Risk communication has to address public expectations and concerns in order to gain public confidence in the management effort.
Two-way communication is a prerequisite for all forms of successful communication, but it is often hard to implement and requires flexibility to adapt based on public concerns. Two-way communication includes:
- written materials (brochures with an opportunity for feedback);
- internet websites with a contact provided for feedback;
- public presentations and discussions;
- public exhibitions or visits to schools;
- surveys and focus groups;
- citizen consensus panels; or
- citizen panels.
What all these forms of two-way-communication have in common is that the risk communicator is in direct contact with the targeted audience and the members of the audience are equal partners in the exchange of arguments, ideas, impressions, evaluations, and statements. Two-way communication can only succeed if all partners respect each other and are willing to engage in mutual learning.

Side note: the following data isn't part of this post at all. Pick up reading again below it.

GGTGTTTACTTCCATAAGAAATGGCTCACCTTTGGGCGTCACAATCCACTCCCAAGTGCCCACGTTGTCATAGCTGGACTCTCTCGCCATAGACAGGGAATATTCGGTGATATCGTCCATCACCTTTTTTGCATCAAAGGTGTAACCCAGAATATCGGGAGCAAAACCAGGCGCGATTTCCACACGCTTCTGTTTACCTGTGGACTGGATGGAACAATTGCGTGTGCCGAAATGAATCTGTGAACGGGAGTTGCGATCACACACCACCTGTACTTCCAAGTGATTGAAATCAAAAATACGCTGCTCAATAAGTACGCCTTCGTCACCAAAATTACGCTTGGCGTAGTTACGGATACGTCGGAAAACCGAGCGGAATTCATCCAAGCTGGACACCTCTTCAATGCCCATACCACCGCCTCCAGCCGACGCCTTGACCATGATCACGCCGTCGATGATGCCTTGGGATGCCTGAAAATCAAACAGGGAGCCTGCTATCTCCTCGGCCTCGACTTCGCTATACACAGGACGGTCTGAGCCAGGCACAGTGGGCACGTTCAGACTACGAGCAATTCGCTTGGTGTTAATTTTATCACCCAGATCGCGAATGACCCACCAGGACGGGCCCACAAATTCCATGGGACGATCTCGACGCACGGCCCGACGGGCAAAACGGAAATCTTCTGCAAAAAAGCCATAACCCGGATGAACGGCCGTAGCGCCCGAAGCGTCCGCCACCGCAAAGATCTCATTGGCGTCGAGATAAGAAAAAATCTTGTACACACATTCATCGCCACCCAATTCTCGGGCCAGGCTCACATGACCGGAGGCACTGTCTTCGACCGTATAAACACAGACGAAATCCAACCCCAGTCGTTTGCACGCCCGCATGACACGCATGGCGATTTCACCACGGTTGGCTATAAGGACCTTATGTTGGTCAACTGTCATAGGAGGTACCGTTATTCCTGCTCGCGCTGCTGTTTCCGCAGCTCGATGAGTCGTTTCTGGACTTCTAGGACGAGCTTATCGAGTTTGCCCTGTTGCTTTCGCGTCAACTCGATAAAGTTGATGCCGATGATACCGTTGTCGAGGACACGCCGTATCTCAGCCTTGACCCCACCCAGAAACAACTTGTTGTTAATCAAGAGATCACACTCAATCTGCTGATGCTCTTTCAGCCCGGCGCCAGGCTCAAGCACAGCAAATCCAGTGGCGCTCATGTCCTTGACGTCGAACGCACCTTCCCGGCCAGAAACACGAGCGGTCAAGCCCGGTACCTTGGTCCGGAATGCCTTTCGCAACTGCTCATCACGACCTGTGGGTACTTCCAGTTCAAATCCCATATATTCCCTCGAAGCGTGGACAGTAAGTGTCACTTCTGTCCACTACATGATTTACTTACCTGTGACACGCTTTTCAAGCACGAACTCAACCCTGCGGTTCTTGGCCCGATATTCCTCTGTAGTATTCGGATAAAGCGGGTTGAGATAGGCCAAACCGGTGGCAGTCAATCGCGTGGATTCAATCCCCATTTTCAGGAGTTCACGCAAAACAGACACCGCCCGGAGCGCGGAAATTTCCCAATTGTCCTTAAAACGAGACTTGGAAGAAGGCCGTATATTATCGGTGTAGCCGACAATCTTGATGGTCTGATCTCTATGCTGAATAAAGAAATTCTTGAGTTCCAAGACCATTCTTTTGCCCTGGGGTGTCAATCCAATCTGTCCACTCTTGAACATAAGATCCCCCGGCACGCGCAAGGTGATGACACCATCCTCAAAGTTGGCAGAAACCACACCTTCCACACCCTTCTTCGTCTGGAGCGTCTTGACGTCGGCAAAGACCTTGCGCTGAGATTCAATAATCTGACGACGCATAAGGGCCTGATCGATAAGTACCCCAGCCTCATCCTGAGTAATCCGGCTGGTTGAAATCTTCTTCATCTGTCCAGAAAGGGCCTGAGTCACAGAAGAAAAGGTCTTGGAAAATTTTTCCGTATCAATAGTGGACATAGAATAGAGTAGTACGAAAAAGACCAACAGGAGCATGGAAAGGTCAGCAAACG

- Be honest and responsive with the target audience
- Use a personal approach that the audience can relate to
- Be informed and understanding of people impacted by the risk
- Represent your organization to the best of your ability and knowledge, do not try and explain something outside of your scope of knowledge
- Be transparent by sharing technical information, laboratory results, or any other data
- Make important information easily available by publishing details in a newspaper or in a brochure
- Give people all of the information they need in order to protect themselves